Yours from NZ — in Tuvalu
It’s surely odd that, charged with promoting New Zealand’s “national identity”, that government-financed Freeview should operate from a Tuvaluan domain.
The freeview.co.nz domain is the property of Freeview New Zealand, but it prefers to direct searchers to freeviewnz.tv.
Ah well, mused our e-taler, maybe Freeview thinks it’s promoting NZ’s environmentally responsible image by doing its bit to save Tuvalu from sinking beneath the waves.
Nothing, nothing happening… it’s happened!
The NZ Herald’s John Drinnan is an experienced hand, but he’s only just taken on the telecommunications round:
John Drinnan, NZ Herald, 5am, March 31
The new-look Telecom New Zealand is off to a false start with Telecommunications Minister David Cunliffe unable to give final approval for the separation plan set to begin officially today.
However, Cunliffe’s delay has more to do with his overwhelming commitments in the health portfolio than with sticking points with Telecom.
John Drinnan, NZ Herald, 9.44am, March 31 (after the press conference)
Telecommunications Minister David Cunliffe has announced details of the government’s separation agreement with Telecom, describing it as robust and legally enforceable.
“Our strategy is to improve market conditions to increase competition, innovation and investment to support New Zealand’s transformation to a stronger, more productive knowledge-based economy and society,” he said, at a press conference this morning.
And … a separation too far
A bunch of Auckland-based journos dialed in to the government’s separation announcement last week, only to find they were talking among themselves while the press conference went merrily on, unheard.
The journos had a good chat for a quarter of an hour or so, before collectively deciding they’d just had their first taste of telecommunications separation.
Not so Foolish Day
We know it’s a bit old, but we loved the April Fool’s Day email we got about Bill Gates buying the “1-day” Kiwi internet retail company.
The company is best described as a sort of online car-boot sale, where you can buy end-of-line stock super-cheap. It offers three items a day and these are updated daily — hence the company name. And, no, Bill Gates is not buying the company, but it sure was a cheeky promotion by the eight-month-old company.
These boys will go far — check out the photoshopped picture of 1-Day director Luke Howard-Willis with Big Bill.
The April Fool’s day jokes had one e-taler wondering about Hewlett-Packard’s acquisition of Australia’s Tower Software, which was also announced on April 1. Despite the date, it turned out to be real.
Blogging for Israel
E-tales reckons this story, from the UK’s Daily Telegraph, contravenes trades description law in any country. Apparently, the Israeli Secret Service, Shin Beth, has turned to blogging to attract more spies — particularly high-tech ones. You’d think the blogs — by four spies — would be exciting, wouldn’t you? Well, no. Apparently, it’s a quiet life, with overtime calls being rare. The job also fits in perfectly with family life, writes a female agent.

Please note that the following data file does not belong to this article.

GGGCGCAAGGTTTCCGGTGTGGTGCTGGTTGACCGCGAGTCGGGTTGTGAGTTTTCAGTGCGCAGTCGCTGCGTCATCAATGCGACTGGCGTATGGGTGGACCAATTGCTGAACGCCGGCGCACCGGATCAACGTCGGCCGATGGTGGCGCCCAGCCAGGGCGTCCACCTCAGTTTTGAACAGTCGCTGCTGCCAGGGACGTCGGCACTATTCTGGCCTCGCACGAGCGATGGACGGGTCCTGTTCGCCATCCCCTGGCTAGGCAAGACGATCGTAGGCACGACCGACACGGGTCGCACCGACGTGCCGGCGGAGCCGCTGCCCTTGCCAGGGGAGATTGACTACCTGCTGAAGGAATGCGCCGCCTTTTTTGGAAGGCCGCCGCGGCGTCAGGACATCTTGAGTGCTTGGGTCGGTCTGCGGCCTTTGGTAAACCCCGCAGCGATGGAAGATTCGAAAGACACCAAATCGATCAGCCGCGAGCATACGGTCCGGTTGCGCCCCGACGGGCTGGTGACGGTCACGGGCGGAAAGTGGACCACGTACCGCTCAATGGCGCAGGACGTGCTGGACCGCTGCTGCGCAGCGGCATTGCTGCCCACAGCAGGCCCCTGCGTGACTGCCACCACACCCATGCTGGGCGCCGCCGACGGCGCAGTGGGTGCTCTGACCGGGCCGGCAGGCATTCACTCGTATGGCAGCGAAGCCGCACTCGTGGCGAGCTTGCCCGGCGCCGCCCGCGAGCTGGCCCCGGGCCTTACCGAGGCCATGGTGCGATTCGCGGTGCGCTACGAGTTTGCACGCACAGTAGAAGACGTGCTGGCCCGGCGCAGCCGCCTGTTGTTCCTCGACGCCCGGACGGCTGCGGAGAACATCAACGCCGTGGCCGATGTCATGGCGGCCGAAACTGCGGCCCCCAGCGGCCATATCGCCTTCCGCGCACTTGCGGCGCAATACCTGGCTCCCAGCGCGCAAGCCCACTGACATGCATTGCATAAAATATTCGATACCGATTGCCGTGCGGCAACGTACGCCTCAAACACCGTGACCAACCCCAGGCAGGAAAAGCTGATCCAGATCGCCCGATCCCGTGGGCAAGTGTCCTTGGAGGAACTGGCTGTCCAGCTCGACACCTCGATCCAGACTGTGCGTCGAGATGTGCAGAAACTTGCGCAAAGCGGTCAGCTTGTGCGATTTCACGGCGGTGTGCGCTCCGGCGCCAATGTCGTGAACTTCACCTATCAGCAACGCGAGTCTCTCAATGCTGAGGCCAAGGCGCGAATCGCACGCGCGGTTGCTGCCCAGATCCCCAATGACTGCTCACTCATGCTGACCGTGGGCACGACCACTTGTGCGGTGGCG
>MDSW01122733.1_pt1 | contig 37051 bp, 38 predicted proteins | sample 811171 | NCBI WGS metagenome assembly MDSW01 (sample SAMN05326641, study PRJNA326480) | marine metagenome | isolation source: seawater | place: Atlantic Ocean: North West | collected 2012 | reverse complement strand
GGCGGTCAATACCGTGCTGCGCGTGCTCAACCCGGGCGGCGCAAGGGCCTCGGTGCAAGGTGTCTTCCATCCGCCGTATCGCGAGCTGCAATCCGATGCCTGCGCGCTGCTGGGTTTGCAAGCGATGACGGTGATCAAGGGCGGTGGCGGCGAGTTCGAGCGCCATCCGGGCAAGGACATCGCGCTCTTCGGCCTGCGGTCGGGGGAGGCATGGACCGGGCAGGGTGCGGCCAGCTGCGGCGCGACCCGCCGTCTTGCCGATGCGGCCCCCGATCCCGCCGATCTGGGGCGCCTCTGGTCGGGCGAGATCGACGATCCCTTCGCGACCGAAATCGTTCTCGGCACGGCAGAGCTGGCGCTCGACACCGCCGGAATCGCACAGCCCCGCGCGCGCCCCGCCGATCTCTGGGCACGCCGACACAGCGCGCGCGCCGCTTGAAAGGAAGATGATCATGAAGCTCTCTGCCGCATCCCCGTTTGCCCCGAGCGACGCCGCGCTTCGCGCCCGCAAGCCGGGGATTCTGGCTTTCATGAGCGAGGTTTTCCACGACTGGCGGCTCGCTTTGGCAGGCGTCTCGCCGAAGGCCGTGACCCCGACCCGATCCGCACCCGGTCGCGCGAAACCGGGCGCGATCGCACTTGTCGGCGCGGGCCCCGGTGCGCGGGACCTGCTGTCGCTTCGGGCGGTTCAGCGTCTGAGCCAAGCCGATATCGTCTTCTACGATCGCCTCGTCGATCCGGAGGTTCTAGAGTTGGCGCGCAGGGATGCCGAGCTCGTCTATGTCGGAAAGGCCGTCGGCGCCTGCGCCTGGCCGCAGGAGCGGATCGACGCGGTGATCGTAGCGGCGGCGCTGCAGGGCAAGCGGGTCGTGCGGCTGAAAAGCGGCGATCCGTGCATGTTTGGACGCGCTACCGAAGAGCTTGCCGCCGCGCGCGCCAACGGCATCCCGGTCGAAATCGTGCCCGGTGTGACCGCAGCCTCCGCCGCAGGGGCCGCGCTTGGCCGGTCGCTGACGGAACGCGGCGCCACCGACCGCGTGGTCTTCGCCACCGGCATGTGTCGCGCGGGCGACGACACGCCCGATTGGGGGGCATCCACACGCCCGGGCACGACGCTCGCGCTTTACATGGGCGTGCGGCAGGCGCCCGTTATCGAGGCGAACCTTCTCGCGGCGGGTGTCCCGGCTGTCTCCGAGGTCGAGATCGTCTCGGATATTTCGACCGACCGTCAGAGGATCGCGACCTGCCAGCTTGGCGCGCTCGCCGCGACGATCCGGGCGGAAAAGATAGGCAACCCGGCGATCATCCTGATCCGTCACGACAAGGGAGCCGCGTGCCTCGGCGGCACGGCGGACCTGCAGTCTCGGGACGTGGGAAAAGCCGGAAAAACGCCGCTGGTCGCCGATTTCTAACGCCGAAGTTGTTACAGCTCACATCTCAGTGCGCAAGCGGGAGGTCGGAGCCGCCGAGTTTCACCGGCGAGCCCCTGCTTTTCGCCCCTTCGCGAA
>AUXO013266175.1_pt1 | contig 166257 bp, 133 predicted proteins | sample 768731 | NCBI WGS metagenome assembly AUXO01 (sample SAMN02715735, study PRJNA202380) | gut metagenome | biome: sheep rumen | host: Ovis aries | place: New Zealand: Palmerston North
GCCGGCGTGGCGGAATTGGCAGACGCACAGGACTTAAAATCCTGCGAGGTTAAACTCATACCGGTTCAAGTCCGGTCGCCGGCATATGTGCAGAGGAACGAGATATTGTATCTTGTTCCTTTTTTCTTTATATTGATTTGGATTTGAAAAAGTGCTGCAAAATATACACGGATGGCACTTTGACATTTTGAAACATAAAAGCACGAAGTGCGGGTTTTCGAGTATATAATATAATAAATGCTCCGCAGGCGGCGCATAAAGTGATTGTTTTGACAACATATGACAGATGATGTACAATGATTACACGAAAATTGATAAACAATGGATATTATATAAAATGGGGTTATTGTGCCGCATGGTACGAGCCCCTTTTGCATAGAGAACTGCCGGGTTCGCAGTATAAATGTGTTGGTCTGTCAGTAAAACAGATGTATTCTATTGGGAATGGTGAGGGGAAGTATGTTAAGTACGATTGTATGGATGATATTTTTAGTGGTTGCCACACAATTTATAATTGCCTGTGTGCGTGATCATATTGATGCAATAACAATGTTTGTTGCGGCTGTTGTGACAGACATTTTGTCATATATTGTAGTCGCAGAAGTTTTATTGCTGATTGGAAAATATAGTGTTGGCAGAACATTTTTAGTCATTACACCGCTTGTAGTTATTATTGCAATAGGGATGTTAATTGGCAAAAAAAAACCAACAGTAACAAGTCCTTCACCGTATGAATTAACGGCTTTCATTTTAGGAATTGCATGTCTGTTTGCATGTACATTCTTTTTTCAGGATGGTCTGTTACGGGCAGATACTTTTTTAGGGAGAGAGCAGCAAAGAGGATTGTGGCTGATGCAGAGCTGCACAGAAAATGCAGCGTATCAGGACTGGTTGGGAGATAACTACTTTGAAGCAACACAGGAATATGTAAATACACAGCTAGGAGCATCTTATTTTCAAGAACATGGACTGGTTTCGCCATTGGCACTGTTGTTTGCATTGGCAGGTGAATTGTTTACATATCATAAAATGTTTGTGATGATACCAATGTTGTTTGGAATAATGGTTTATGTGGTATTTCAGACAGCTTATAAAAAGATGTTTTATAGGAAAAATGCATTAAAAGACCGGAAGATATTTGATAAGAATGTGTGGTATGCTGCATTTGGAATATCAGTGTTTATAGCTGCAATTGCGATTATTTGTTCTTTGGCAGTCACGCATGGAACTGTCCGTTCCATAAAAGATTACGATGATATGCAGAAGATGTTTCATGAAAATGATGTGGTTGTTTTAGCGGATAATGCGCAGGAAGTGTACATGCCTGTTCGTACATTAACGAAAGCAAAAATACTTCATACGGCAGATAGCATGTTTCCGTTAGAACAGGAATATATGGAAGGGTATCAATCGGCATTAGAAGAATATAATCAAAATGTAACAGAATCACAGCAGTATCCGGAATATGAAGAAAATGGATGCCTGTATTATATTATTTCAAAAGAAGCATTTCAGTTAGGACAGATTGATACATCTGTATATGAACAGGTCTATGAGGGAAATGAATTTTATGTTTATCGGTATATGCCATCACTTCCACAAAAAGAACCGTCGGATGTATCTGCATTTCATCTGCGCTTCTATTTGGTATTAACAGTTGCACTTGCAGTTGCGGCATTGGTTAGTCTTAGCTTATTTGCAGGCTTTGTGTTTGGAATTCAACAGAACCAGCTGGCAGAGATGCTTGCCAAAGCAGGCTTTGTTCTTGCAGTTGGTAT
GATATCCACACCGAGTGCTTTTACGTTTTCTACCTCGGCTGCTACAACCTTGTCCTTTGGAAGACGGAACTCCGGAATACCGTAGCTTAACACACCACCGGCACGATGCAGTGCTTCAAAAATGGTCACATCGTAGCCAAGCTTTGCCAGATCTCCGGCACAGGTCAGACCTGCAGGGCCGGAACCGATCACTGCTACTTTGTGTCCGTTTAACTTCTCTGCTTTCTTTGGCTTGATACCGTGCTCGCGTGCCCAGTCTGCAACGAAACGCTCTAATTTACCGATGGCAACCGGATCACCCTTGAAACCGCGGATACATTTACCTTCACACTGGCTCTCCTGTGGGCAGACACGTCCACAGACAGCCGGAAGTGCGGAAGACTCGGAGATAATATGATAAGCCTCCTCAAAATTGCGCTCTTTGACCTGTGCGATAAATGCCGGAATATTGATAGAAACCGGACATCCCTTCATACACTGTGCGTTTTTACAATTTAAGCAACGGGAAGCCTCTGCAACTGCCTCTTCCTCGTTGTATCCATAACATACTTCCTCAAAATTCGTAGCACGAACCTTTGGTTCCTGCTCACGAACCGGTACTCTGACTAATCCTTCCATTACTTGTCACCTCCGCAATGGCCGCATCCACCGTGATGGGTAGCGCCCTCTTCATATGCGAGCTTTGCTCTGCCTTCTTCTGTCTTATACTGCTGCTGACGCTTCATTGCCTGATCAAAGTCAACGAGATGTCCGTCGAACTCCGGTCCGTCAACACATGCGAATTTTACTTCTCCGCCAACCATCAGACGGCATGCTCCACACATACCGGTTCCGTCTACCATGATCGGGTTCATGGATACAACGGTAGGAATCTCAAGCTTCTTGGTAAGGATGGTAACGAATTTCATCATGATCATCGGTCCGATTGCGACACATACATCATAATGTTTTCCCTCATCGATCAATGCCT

You’d never know these people’s main job is fighting Palestinian militants, which includes decidedly uncivil tasks like running informants and double agents. But at least you get home in time for dinner.
You know something, E-tales loves babies — babies, not babes. But a Facebook for babies, as in child website Babble’s new “playground”? It calls it a “social network for young families”. E-tales checked it out and, as an old friend once wisely said, “Kids are fascinating — when they’re your own. Other people’s kids never are.”
Still, E-tales could be out of touch here. Bebo just looks like a gallery of bad teen party photos, but teens are keen on it. Not only that, but Bebo, which is the preferred social networking site in both NZ and the UK, recently sold for US$850 million (NZ$1 billion) to AOL.
Bubble is a gallery of uninspiring photos of babies and toddlers, some of them in dark party settings.
Murderous robot not to blame
This story would be scary if it wasn’t dumb in a sad way. Gold Coast Bulletin recently reported that an 81-year-old Australian man built himself a “suicide robot”.
Upset about relatives pressuring him to move to a nursing home, he researched the internet for a suitable means of committing suicide and came upon plans to build a robotic murder machine, armed it with a handgun, and set it to “Up Yours, Asimov”, whereupon it shot him dead.
The newspaper declined to publish details of the machine. Pity the idiot who posted them on the internet wasn’t a bit more responsible.